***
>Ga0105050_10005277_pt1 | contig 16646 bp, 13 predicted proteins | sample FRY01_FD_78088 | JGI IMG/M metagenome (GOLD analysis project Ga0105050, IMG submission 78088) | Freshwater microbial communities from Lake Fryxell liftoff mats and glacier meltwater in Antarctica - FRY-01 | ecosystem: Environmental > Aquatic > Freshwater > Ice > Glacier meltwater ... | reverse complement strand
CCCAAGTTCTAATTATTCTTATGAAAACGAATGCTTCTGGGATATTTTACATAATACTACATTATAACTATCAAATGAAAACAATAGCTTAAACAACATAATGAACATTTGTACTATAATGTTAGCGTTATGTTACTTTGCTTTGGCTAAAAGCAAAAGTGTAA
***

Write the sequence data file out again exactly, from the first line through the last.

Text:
>Ga0105050_10005277_pt1 | contig 16646 bp, 13 predicted proteins | sample FRY01_FD_78088 | JGI IMG/M metagenome (GOLD analysis project Ga0105050, IMG submission 78088) | Freshwater microbial communities from Lake Fryxell liftoff mats and glacier meltwater in Antarctica - FRY-01 | ecosystem: Environmental > Aquatic > Freshwater > Ice > Glacier meltwater ... | reverse complement strand
CCCAAGTTCTAATTATTCTTATGAAAACGAATGCTTCTGGGATATTTTACATAATACTACATTATAACTATCAAATGAAAACAATAGCTTAAACAACATAATGAACATTTGTACTATAATGTTAGCGTTATGTTACTTTGCTTTGGCTAAAAGCAAAAGTGTAA